Monday, March 9th, 2009

Roy Ascott

4 April – 24 May 2009

The first UK retrospective exhibition of the pioneering

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cybernetic artist Roy Ascott, curated in collaboration with
i-DAT (Institute for Digital Art and Technology, University of Plymouth).

Long before email and the internet, Roy Ascott started using online computer networks as an art medium and coined the term telematic art. Since the 1960s he has been a pioneer of art, which brought together the science of cybernetics with


elements of Dada, Surrealism, Fluxus and Pop Art. Parallel to his artwork, Roy Ascott is a highly acclaimed teacher and theorist of art pedagogy.

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The ACM SIGGRAPH Education Index

Thursday, February 26th, 2009

The ACM SIGGRAPH Education Index strives to be a comprehensive online interactive database of academic programs that offer computer graphics, digital arts, interactive media and games curricula.
Through a research effort by the ACM SIGGRAPH Educatio

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n Committee, over 400 college programs have been identified and entered into the database to form its foundation. But there are many hundreds more that need to be included, and we’re relying on members of the global education community to

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White Heat Cold Logic

Sunday, February 8th, 2009

New publication
British Computer Art 1960-1980
Edited by Paul Brown, generic cialisatalog/author/default.asp?aid=35684″>Charlie Gere, Nicholas Lambert and Catherine Mason

Technological optimism, even utopianism, was widespread at midcentury; in Britain, Harold Wilson in 1963 promised a new nation “forged from the white heat of the technological revolution.” In this heady atmosphere, pioneering artists transformed the cold logic of computing into a new medium for their art and played a central role in connecting technology and culture. White Heat Cold Logic tells the story of these early British digital and computer artists—and fills in a missing chapter in contemporary art history.


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DRAFT: Leonardo Education Forum Strategy summary on media art education

Tuesday, January 27th, 2009

Proposed by participants of the International Leonardo Education Forum and
Expert meetings at re:place 2007, Berlin, Mutamorphosis, Prague, ISEA2008, Singapore and ARS Electronica2008, Linz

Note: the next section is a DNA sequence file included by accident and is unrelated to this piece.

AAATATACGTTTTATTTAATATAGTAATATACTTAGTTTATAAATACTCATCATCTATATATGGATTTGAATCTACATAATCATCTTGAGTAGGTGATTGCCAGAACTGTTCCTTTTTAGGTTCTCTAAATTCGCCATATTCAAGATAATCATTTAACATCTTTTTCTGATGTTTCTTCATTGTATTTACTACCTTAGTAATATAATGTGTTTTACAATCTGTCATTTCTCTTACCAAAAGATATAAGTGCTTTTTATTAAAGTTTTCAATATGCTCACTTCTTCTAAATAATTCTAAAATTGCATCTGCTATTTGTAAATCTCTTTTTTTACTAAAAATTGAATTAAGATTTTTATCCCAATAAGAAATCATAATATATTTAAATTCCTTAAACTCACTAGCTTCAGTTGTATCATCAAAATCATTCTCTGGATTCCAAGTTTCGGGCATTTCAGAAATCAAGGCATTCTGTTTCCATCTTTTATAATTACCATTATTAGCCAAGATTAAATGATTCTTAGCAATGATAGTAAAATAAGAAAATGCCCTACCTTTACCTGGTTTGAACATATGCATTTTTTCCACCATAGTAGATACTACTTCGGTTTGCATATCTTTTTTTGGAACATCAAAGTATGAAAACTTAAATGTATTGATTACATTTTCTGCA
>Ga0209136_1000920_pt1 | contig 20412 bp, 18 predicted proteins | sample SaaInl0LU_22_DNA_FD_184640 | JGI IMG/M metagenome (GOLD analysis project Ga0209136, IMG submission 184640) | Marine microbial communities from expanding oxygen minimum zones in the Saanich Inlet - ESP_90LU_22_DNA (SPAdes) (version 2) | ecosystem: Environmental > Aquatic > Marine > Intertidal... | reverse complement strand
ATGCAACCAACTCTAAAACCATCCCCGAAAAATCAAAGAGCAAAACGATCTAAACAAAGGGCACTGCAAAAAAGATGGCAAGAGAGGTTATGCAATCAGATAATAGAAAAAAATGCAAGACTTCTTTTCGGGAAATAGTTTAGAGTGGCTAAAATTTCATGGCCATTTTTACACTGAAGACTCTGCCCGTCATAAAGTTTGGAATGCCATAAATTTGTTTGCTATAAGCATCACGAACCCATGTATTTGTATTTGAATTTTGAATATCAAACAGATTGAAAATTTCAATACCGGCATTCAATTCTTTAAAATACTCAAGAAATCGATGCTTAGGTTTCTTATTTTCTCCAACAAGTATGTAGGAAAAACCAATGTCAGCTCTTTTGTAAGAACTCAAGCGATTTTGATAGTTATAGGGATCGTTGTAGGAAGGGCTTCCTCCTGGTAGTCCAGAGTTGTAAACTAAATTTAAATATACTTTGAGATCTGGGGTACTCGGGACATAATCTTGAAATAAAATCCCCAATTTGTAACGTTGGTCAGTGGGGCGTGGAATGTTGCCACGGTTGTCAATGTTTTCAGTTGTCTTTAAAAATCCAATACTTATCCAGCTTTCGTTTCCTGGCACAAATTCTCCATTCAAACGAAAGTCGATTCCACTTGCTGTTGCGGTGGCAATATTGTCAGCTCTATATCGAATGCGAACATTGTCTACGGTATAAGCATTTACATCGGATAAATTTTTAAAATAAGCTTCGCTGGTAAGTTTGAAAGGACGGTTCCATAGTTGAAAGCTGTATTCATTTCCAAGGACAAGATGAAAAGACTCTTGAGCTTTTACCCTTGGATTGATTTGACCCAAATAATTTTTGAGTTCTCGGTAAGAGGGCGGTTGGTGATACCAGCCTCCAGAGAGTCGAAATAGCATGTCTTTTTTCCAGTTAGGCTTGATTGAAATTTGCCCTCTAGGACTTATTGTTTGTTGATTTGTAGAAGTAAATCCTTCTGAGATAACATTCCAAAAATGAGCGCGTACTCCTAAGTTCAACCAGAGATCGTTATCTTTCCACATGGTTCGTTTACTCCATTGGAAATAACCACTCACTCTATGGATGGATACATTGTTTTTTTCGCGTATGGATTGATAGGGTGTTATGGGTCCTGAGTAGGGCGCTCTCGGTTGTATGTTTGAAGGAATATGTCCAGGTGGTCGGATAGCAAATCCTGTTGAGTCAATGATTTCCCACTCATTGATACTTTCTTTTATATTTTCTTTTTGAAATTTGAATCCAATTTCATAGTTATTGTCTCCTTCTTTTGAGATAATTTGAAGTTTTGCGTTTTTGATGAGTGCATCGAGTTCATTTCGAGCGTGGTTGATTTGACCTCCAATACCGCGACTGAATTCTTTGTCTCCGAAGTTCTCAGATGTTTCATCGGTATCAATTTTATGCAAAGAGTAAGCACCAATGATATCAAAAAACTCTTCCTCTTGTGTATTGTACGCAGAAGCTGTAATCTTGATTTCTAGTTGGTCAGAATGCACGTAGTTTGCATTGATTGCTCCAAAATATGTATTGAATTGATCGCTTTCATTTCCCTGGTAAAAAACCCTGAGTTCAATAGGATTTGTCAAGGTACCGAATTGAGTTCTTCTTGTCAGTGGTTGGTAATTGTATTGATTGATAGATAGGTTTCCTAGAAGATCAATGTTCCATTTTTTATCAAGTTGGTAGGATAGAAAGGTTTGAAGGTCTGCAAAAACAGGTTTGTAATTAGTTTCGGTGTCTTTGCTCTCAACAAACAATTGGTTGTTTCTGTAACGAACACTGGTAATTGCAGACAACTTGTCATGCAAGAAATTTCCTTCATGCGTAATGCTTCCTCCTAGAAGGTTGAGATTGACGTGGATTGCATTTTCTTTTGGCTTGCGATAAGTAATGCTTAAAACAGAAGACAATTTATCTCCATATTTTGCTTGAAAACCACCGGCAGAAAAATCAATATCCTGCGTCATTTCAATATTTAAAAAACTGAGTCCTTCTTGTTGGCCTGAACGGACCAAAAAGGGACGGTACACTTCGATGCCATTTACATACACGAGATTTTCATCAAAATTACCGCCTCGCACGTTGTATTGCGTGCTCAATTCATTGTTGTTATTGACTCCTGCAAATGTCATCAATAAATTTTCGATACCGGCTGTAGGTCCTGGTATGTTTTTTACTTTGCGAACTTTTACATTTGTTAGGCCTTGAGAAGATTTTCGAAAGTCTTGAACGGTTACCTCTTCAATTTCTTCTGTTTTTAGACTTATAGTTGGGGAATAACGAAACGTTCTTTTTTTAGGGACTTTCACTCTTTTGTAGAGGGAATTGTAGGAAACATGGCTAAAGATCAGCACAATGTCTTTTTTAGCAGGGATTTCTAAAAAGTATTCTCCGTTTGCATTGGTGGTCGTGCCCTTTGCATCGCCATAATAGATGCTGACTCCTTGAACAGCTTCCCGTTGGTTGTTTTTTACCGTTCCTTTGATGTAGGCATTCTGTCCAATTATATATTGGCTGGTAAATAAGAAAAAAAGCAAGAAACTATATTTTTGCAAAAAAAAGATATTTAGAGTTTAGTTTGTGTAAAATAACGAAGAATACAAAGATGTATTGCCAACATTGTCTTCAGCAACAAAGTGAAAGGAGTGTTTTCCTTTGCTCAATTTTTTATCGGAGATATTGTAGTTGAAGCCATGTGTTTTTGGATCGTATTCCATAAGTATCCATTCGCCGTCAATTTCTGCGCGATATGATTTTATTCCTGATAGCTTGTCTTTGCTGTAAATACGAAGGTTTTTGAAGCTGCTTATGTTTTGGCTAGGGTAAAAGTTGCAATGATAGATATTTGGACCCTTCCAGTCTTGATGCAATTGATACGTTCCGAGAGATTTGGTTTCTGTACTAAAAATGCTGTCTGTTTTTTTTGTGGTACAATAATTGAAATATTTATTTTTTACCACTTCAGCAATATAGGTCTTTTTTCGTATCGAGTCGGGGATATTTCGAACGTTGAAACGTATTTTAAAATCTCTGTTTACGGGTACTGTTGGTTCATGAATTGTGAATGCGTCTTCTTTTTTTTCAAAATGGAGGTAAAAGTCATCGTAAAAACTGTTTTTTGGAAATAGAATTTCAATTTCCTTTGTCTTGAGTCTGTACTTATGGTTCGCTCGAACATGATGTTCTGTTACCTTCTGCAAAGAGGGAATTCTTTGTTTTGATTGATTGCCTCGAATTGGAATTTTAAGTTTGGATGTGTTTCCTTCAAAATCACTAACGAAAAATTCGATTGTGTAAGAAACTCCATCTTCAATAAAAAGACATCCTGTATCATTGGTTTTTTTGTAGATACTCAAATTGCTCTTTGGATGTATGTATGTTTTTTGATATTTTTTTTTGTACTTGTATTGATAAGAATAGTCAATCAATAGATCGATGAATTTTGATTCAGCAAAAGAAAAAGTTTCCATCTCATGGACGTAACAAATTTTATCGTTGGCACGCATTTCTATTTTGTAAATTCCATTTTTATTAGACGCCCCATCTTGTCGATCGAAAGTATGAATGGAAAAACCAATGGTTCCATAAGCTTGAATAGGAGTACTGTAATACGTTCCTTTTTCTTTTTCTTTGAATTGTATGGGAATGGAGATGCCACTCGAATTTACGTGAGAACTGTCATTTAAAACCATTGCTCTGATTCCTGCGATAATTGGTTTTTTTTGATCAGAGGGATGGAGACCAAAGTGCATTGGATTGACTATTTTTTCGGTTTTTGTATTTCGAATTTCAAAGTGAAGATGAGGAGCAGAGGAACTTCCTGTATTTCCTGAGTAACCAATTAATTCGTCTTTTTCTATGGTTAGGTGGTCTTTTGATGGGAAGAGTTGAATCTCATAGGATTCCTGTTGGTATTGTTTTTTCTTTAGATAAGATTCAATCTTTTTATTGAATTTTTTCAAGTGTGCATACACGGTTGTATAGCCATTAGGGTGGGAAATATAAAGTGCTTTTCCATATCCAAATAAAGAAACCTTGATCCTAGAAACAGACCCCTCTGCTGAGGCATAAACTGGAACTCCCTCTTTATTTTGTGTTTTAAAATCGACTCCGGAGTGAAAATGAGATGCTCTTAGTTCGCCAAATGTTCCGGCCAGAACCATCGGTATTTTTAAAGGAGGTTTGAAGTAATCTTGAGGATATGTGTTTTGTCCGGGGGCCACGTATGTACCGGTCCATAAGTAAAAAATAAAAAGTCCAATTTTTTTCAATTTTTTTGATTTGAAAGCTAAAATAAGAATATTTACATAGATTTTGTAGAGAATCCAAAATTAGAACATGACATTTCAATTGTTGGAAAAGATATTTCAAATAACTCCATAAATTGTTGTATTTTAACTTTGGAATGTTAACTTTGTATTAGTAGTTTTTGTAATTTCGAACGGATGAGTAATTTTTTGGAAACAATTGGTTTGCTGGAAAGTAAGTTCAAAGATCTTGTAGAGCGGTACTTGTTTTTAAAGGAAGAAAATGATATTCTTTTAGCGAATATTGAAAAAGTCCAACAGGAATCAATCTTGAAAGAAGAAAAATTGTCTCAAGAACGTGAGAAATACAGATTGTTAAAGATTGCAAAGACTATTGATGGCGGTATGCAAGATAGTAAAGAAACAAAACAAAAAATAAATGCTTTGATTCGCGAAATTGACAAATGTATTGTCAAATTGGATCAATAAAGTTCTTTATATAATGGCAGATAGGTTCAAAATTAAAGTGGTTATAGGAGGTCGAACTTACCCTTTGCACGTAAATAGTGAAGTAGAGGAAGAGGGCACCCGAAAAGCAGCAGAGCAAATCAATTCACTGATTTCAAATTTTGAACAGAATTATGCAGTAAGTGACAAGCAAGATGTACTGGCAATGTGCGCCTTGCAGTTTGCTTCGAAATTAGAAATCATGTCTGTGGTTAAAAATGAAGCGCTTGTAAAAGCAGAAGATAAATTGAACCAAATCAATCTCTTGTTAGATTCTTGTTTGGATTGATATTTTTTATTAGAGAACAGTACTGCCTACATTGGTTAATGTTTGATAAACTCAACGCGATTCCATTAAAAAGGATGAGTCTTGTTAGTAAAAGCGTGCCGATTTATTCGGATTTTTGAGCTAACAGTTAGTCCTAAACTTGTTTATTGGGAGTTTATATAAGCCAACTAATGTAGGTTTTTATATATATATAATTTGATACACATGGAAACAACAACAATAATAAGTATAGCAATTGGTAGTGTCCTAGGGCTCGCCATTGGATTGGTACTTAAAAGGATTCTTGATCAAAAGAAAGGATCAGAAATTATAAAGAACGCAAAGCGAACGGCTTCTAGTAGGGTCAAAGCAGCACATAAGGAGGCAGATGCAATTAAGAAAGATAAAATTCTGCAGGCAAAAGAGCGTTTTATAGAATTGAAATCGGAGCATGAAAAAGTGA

Editors: Michael Century, Ernest Edmonds, Lynn Hughes, D

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This summary presents an initial framework for policy analysis and planning in media and new media education. It is based on Leonardo Education Forum (LEF) meetings held in 2007 and 2008 that called for a “framework for policy analysis and planning in (new) media art

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education intended for stakeholders in the field– practitioners, educators, researchers, theoreticians, historians, etc, as well as administers and policymakers”. The LEF call led to four international meetings of new media experts and educators: Mutamorphosis, (Nov. 8-10, 2007, Prague), re:place 2007 (the Second International Conference on the Histories of Media Art, Science and Technology, Nov, 14, 2007, Berlin), ISEA 2008 (the 15h International symposium on Electronic Art, July 27, 2008, Singapore) and ARS Electronica, Linz (Sep. 2008). These consultation meetings were structured around a number of focus issues with the aim of
Identifying key issues in the

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Establishing the principal areas of concern
Providing concrete recommendations

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Media Scoping Study Map

Wednesday, December 31st, 2008

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Media Art Scoping symposium collaborate with ASPERA

Wednesday, December 31st, 2008

Media Art Scoping symposium will be a combined session on the 5th July 2009 in collaboration with CreativeArts Australian Screen Production Education & Research Association (ASPERA) to form a Media Arts Congress. The day will consist of a number of roundtable sessions to explore teaching and research involving image-making.